Robin Zheng also makes use of distinct kinds of moral responsibility, drawing upon a distinction between attributability and accountability, where that latter may hold in the absence of the former. On her view, "What we need, in effect, are more ways of holding people accountable for their biases without attributing those biases to them" (75). Zheng's sense of accountability is akin to strict liability in the law, in which a person is held liable for act irrespective of whether mens rea exists. Zheng's argument for accountability is "two-pronged," based in part on the view that attitudes and behaviors influenced by implicit bias often do not deserve appraisal-based responses (because they are not directly conscious of the bias nor in immediate control of them), and also that such responses are pragmatically ineffective.

In their essay, Maureen Sie and Nicole van Voorst Vader-Bours also endorse diminished responsibility for action following from implicit bias, arguing for "indirect personal responsibility" for "stereotypical and/or prejudiced behavior that causes harm, even in cases where conscious control and awareness are absent" (90). Although the harmful behavior caused or influenced by stereotypes and prejudices may be outside an individual agent's awareness and control, Sie and van Voorst Vader-Bours argue that the agent still has a choice whether to act in ways that publicly endorse or discourage the stereotypes and prejudices. They sidestep the issue of whether agents are morally responsible for attitudes and behaviors influenced by unconscious bias, and focus instead on the "indirect" responsibility for negative stereotypes and prejudices occasioned by a failure to participate in collective action against them. Sie and van Voorst Vader-Bours conclude by arguing that this may include responsibility for scrutinizing and attempting to change or to compensate for one's own biases, especially for agents who hold social power over others such as employers, editors, or teachers.

Revisiting some themes in Glasgow's essay, Luc Faucher argues that research on implicit bias may justify revising some of our folk conceptions of moral responsibility. In the first place, the view that moral responsibility requires conscious intent, while justifiable in some non-oppressive moral contexts, seems objectionable in oppressive ones. Secondly, we may need to revise our ideas concerning how to decide whether an agent is morally responsible (or whether the "real self" is involved), if we take only first-person reports into account. As regards implicit bias, "If one is conscious of one's attitudes but does nothing to neutralize their influence, then one proves that one does not reject these attitudes wholeheartedly" (136). Finally, research on changing stereotyping and other behaviors that follow from implicit bias reveal that consciousness is not a necessary condition for control of bias, and may require a revision of our understanding of control as a condition for moral responsibility.

Section two consists of essays by Lawrence Blum and Anne Jacobson, both of which suggest that the recent focus on unconscious bias and stereotyping may divert attention from the problems of structural inequality that underpin the bias and stereotyping. Blum is pointedly critical of a particular research paradigm, Claude Steele's "stereotype threat." For Blum, the educational paradigm following from stereotype threat does not provide the right intellectual resources for students to recognize and combat negative stereotypes, and the way in which Steele "presents stereotyping primarily as a free-floating cognitive distortion" pays insufficient attention to the manner in which stereotyping is related to broader structures of inequality (161). Blum is particularly critical of stereotype threat researchers' failure to distinguish true from false generalizations in their experimental work on student populations, a distinction that Blum argues could alter some research results and also provide threatened minorities with a better intellectual buffer against false generalizations.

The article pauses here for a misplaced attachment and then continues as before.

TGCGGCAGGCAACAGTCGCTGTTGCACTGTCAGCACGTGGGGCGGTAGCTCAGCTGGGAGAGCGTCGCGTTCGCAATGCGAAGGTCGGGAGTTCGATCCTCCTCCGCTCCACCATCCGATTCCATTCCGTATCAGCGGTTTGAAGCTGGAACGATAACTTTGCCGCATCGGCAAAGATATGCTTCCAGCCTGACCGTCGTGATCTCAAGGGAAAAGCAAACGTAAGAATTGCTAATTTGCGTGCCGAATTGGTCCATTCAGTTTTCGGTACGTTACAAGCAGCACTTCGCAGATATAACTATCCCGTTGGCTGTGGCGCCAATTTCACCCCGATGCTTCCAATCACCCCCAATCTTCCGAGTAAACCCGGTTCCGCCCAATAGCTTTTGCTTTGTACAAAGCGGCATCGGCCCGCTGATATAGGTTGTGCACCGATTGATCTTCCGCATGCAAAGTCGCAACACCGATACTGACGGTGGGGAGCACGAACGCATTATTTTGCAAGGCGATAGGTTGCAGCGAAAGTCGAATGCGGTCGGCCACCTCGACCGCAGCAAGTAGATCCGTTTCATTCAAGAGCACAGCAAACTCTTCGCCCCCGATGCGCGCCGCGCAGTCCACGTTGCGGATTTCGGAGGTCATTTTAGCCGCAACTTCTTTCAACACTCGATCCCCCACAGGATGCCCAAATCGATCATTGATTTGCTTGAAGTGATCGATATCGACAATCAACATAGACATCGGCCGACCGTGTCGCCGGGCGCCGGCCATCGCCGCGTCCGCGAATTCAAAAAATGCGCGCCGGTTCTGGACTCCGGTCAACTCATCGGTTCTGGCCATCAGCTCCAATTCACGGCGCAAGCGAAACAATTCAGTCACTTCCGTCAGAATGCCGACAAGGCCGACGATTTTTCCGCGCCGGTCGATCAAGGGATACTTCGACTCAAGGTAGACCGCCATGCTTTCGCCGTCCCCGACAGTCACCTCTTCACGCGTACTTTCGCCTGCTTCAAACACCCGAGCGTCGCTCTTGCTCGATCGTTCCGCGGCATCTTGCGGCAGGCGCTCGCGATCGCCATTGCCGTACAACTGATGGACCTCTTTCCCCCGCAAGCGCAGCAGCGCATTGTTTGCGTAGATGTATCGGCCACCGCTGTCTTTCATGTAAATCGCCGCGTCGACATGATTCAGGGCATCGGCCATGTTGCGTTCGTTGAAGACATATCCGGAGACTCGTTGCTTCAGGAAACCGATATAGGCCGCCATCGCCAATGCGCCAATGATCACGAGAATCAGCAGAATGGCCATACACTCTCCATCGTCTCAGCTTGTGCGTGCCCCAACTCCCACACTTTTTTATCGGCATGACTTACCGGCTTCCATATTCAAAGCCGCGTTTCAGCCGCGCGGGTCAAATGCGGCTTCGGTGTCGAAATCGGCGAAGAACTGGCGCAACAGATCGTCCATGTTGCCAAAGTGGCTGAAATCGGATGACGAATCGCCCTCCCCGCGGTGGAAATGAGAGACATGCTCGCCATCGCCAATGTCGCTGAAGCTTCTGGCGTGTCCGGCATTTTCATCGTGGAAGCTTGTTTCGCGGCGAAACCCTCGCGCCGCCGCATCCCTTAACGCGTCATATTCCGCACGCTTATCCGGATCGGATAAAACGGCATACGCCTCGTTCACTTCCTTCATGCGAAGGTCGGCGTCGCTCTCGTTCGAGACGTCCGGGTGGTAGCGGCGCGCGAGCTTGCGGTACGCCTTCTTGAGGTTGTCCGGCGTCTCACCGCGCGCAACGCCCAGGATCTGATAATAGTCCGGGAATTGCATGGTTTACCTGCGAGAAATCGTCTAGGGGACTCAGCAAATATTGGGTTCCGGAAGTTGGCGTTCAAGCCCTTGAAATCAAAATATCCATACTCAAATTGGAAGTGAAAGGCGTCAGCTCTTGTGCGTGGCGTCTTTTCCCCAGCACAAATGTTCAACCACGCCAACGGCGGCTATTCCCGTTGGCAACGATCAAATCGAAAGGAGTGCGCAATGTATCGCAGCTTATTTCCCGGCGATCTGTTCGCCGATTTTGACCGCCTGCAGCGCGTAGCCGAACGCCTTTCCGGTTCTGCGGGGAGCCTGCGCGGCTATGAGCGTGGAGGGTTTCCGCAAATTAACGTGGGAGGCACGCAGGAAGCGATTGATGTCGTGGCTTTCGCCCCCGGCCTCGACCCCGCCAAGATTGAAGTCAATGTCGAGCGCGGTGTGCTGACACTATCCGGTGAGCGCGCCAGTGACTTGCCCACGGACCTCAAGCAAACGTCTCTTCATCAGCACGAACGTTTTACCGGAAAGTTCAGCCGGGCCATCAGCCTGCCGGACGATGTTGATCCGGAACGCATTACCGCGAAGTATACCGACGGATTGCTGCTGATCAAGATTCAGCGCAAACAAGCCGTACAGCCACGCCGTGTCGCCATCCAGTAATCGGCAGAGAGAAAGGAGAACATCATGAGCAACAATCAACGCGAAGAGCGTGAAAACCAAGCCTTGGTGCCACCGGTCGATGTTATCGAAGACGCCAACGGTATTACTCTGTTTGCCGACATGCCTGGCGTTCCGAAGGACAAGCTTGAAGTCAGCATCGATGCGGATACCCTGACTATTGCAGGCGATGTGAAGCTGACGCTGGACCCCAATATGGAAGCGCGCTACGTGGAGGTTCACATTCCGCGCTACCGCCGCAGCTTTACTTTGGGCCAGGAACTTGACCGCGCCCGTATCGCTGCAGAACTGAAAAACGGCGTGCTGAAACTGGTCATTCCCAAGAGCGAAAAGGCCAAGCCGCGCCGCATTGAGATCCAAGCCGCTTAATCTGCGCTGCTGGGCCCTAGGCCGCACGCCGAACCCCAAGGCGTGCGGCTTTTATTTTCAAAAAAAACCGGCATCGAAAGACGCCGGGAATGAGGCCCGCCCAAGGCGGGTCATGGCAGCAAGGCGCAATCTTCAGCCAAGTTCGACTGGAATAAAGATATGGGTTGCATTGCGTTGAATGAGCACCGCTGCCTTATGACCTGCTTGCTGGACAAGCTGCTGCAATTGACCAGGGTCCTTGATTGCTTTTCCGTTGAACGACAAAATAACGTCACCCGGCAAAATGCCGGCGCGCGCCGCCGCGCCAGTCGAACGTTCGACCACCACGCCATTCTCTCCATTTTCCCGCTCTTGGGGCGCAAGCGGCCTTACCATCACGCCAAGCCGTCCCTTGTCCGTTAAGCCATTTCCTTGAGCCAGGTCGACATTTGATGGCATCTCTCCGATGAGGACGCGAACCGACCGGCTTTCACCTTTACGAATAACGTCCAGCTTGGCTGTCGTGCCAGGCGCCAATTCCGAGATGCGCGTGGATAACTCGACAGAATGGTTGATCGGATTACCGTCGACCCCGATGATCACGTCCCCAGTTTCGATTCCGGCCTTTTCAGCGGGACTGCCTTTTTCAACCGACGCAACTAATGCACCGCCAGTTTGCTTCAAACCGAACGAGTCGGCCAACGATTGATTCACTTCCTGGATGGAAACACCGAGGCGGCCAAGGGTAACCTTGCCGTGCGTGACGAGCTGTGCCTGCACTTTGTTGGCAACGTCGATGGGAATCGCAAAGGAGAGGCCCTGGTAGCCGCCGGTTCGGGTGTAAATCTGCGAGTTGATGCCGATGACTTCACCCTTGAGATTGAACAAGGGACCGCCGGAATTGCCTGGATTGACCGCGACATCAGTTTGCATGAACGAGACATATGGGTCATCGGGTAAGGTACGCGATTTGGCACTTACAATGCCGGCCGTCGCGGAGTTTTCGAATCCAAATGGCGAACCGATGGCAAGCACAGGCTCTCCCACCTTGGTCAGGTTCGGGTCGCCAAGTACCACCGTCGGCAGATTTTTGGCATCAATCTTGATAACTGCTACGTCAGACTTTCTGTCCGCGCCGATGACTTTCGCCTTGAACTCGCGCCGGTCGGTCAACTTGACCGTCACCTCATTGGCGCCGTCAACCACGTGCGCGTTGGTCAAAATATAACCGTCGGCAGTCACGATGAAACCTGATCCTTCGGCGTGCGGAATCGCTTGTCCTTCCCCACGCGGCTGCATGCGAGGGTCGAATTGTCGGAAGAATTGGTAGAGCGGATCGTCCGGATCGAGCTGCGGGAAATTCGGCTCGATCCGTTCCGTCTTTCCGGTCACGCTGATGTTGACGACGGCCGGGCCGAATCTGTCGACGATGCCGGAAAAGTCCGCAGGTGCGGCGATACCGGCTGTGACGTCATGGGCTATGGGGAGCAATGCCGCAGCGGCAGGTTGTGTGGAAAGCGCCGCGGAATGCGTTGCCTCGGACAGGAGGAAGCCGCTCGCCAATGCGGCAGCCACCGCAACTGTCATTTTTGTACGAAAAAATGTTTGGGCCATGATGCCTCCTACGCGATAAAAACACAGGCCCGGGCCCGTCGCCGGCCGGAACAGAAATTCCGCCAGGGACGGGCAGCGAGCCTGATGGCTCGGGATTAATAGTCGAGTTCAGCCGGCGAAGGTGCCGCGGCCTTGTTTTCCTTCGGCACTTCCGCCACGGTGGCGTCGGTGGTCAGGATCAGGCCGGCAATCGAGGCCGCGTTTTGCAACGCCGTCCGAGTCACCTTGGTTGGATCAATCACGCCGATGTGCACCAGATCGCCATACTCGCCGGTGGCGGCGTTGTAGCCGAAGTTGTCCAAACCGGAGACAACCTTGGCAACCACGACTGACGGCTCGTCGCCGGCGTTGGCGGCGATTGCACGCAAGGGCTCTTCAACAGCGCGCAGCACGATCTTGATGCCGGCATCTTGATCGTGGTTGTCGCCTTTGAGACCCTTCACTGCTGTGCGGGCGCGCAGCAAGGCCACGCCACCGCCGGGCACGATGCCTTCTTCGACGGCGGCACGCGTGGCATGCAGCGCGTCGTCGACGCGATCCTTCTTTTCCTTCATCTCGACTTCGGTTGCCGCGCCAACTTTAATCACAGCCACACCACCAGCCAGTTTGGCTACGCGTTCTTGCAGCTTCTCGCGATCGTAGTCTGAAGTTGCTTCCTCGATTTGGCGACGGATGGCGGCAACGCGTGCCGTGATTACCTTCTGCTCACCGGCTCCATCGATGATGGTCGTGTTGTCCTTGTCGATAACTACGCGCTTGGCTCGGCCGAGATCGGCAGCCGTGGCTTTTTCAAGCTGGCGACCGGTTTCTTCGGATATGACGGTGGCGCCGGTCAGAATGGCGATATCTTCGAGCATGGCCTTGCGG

Jacobson probes the question of how much implicit bias really accounts for the persistence of racism and sexism in the United States, and calls attention to the way in which bias and structural factors intersect. In a classic case of implicit bias, she cites the example of a distinguished cardiac surgeon who expressed shock when it was revealed that only his white male patients had received angioplasty (181). Jacobson goes on, however, to observe that even if implicit bias were to be overcome, the wealth gap between African Americans and whites and the funding of medical care through private insurance corporations would still result in more whites receiving care. Moreover, echoing some of Blum's concerns, Jacobson argues that unfair biases can reflect institutionally constructed reality. For example, "The lack of support for women with children keeps them too often from working well at demanding jobs," confirming attitudes fed by implicit bias (184).

The final four essays, in section three, are less thematically unified and include various moral and legal reflections on implicit bias. Clea F. Rees considers how virtue ethicists might respond to the problem of implicit bias. Rees begins by observing that automatic cognitive processes such as implicit bias pose difficulties for virtue ethics in that these processes are not subject to direct deliberative control and because they influence attitudes and behaviors without the agent's being aware of it. She goes on, however, to cite additional research supporting the view that bias can be changed by developing "automatized egalitarian commitments." Rees argues that the demonstrated effectiveness of such commitments "not only supports a stronger defence of virtue ethics by showing that habituated egalitarian motivations can reliably guide cognitive processing without the need for ongoing deliberative control," but show that virtuous habits are more effective than approaches requiring conscious control (204).